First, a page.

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Create Mock Instances

The Mock the behavior of a public method topic demonstrated how to mock the behavior of a method using a plain object instance of the tested object. Coding using the best practices always involves creating abstract classes or interfaces. This topic shows you how you can test a functionality dependent on abstract classes or interfaces without caring about the specific implementations of the dependency.

To illustrate that case, we will use a slightly extended version of the example with orders and a warehouse. Now, we will define the warehouse as an interface and will enable a product to be delivered from multiple warehouses.

Sample setup

public interface IWarehouse 
{ 
    bool HasInventory(string productName, int quantity); 
 
    void Remove(string productName, int quantity); 
} 
 
public class Order 
{ 
    public Order(string productName, int quantity) 
    { 
        this.ProductName = productName; 
        this.Quantity = quantity; 
    } 
 
    public string ProductName { get; private set; } 
    public int Quantity { get; private set; } 
    public bool IsCompleted { get; private set; } 
 
    public void Complete(IWarehouse warehouse) 
    { 
        if (warehouse.HasInventory(this.ProductName, this.Quantity)) 
        { 
            warehouse.Remove(this.ProductName, this.Quantity); 
            this.IsCompleted = true; 
        } 
    } 
} 

What would you need to do in order to verify that the Complete method of the Order class properly sets the IsCompleted property? Let’s take a closer look - our target method depends on an instance implementing IWarehouse that has some products currently present and internally invokes other two methods - HasInventory and Remove. Testing this case without using a mocking framework will force you to find a specific instance of a warehouse and control its data so that the Complete method of Order can perform the needed actions.

JustMock enables you to create instances of abstract classes and interfaces without providing their exact implementations. You also have control over how they should be mocked. Example 1 demonstrates how you can use the **Mock.Create()** method to get an instance representing IWarehouse.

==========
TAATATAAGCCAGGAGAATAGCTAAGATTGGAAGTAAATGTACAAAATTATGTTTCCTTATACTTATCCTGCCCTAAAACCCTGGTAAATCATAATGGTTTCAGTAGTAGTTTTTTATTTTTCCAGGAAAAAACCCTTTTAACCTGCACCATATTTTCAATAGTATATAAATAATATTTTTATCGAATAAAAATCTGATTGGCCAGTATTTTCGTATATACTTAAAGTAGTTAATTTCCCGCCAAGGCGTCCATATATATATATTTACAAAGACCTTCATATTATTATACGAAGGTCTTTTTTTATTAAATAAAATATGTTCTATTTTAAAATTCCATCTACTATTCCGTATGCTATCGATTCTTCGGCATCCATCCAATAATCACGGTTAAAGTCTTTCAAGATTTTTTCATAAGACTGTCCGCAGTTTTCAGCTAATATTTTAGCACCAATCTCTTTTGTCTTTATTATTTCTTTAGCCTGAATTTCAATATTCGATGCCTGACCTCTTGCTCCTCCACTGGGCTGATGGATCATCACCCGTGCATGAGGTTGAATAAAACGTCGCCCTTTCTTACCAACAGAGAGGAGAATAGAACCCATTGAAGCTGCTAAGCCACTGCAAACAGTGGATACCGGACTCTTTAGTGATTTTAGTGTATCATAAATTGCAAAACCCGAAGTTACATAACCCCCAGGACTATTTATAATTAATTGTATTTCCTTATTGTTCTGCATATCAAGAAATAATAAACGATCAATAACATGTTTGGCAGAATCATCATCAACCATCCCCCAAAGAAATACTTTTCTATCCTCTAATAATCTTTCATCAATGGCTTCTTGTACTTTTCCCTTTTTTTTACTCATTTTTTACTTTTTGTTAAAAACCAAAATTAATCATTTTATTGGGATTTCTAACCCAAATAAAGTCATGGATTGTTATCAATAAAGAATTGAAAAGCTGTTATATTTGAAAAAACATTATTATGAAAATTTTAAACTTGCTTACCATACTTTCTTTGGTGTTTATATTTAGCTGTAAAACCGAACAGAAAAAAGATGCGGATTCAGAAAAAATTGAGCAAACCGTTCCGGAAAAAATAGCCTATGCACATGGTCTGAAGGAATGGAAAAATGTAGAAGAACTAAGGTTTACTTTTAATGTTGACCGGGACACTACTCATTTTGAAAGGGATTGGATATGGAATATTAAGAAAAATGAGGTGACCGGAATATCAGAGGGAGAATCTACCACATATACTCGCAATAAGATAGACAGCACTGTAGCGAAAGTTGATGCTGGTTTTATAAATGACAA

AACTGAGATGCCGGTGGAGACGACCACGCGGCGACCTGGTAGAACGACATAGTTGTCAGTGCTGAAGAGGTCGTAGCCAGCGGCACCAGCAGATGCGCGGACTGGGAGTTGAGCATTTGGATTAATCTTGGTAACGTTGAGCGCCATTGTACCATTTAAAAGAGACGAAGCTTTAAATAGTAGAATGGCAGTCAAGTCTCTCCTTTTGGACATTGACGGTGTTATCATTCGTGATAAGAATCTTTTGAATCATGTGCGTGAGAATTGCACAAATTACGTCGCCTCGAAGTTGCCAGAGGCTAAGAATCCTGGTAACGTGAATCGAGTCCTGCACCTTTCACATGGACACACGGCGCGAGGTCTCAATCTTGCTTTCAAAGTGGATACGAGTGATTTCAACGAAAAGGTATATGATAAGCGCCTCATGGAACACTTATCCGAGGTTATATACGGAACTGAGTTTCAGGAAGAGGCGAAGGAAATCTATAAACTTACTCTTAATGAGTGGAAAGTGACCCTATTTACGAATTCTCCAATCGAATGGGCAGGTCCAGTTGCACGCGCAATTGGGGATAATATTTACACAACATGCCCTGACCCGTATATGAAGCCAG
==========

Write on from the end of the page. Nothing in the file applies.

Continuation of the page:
Example 1: Create mock from an interface

[TestMethod] 
public void Order_IsCompleted_WhenWarehouseHasInventory() 
{ 
    // Create an instance of the class 
    Order order = new Order("testProduct", 10); 
 
    // Get an instance of the interface dependency 
    IWarehouse warehouse = Mock.Create<IWarehouse>(); 
 
    // Setup the warehouse - the HasInventory method called with the specified parameters will always return true. 
    Mock.Arrange(() => warehouse.HasInventory(order.ProductName, order.Quantity)).Returns(true); 
 
    // We are not maintaining a collection of products, so there isn't anything to remove. 
    Mock.Arrange(() => warehouse.Remove(order.ProductName, order.Quantity)).DoNothing(); 
 
    order.Complete(warehouse); 
 
    Assert.IsTrue(order.IsCompleted); 
} 

The parameterless overload of the Create() method generates an instance of the mocked class or interface using the RecursiveLoose behavior. The following list will give you a brief overview of the different mock behaviors you can use.

  • RecursiveLoose behavior: Generate empty stubs for all members and dependencies. Even if nothing is arranged, the mocks with Behavior.RecursiveLoose never return null. This is the default behavior. Read more in the Behaviors|RecursiveLoose article.

  • Loose behavior: When nothing arranged, the members return the default value of their return type - null for reference types and the default value for value types. Read more in the Behaviors|Loose article

  • CallOriginal behavior: All members follow the original implementation of the mocked instance. Read more...

  • Strict behavior: Allows you to call only arranged methods. Every call to other members results in MockException. Read more in the Behaviors|Strict article

Create mock of a type using non-default constructor

In addition to passing the mock behavior, the overloads of the Create method allow you specify the constructor you would like to use. Depending on the specific class implementation, it might miss a default constructor, or you might need to test the behavior of an object when created with specific arguments.

In the sample setup used in this topic, the Order class doesn't provide a default constructor, so we will need to provide the required parameters if we need to create an object of that type.

Example 2: Create mock using non-default constructor

Order orderMock = Mock.Create<Order>(Behavior.CallOriginal, "test product", 1); 

Next Steps

Check the Arrange topic to learn more on how you can setup the desired behavior of different members.

See Also

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